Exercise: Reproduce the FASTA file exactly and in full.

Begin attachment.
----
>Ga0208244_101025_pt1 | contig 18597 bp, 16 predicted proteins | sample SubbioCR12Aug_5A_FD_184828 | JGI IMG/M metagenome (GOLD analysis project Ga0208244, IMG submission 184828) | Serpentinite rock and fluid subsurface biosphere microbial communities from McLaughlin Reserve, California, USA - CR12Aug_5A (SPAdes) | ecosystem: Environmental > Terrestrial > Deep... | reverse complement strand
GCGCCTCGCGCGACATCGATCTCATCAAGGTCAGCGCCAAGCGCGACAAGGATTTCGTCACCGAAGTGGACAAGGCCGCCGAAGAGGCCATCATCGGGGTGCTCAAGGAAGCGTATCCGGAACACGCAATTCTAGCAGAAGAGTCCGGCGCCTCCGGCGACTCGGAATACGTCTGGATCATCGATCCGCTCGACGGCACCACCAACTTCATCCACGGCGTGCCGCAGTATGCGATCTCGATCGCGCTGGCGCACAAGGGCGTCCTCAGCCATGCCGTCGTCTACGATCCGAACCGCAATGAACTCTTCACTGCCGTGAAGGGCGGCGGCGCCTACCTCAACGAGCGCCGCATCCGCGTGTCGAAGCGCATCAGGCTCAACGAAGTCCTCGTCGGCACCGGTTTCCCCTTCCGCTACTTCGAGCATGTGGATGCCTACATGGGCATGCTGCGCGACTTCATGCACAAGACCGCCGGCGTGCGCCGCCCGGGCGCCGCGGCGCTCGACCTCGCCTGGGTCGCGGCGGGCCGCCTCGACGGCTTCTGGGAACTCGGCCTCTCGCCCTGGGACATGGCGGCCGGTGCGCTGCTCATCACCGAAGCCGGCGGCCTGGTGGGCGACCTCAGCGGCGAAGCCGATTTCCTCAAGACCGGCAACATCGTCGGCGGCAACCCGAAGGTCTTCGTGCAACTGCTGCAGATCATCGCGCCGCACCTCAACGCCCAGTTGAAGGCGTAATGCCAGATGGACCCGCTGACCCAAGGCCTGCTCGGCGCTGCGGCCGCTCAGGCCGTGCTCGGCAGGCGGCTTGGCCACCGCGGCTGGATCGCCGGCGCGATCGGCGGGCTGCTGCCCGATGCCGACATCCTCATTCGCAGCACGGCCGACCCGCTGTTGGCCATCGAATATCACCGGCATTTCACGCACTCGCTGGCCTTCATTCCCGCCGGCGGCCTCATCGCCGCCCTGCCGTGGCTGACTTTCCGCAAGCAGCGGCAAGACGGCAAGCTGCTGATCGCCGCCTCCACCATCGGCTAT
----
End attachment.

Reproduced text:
>Ga0208244_101025_pt1 | contig 18597 bp, 16 predicted proteins | sample SubbioCR12Aug_5A_FD_184828 | JGI IMG/M metagenome (GOLD analysis project Ga0208244, IMG submission 184828) | Serpentinite rock and fluid subsurface biosphere microbial communities from McLaughlin Reserve, California, USA - CR12Aug_5A (SPAdes) | ecosystem: Environmental > Terrestrial > Deep... | reverse complement strand
GCGCCTCGCGCGACATCGATCTCATCAAGGTCAGCGCCAAGCGCGACAAGGATTTCGTCACCGAAGTGGACAAGGCCGCCGAAGAGGCCATCATCGGGGTGCTCAAGGAAGCGTATCCGGAACACGCAATTCTAGCAGAAGAGTCCGGCGCCTCCGGCGACTCGGAATACGTCTGGATCATCGATCCGCTCGACGGCACCACCAACTTCATCCACGGCGTGCCGCAGTATGCGATCTCGATCGCGCTGGCGCACAAGGGCGTCCTCAGCCATGCCGTCGTCTACGATCCGAACCGCAATGAACTCTTCACTGCCGTGAAGGGCGGCGGCGCCTACCTCAACGAGCGCCGCATCCGCGTGTCGAAGCGCATCAGGCTCAACGAAGTCCTCGTCGGCACCGGTTTCCCCTTCCGCTACTTCGAGCATGTGGATGCCTACATGGGCATGCTGCGCGACTTCATGCACAAGACCGCCGGCGTGCGCCGCCCGGGCGCCGCGGCGCTCGACCTCGCCTGGGTCGCGGCGGGCCGCCTCGACGGCTTCTGGGAACTCGGCCTCTCGCCCTGGGACATGGCGGCCGGTGCGCTGCTCATCACCGAAGCCGGCGGCCTGGTGGGCGACCTCAGCGGCGAAGCCGATTTCCTCAAGACCGGCAACATCGTCGGCGGCAACCCGAAGGTCTTCGTGCAACTGCTGCAGATCATCGCGCCGCACCTCAACGCCCAGTTGAAGGCGTAATGCCAGATGGACCCGCTGACCCAAGGCCTGCTCGGCGCTGCGGCCGCTCAGGCCGTGCTCGGCAGGCGGCTTGGCCACCGCGGCTGGATCGCCGGCGCGATCGGCGGGCTGCTGCCCGATGCCGACATCCTCATTCGCAGCACGGCCGACCCGCTGTTGGCCATCGAATATCACCGGCATTTCACGCACTCGCTGGCCTTCATTCCCGCCGGCGGCCTCATCGCCGCCCTGCCGTGGCTGACTTTCCGCAAGCAGCGGCAAGACGGCAAGCTGCTGATCGCCGCCTCCACCATCGGCTAT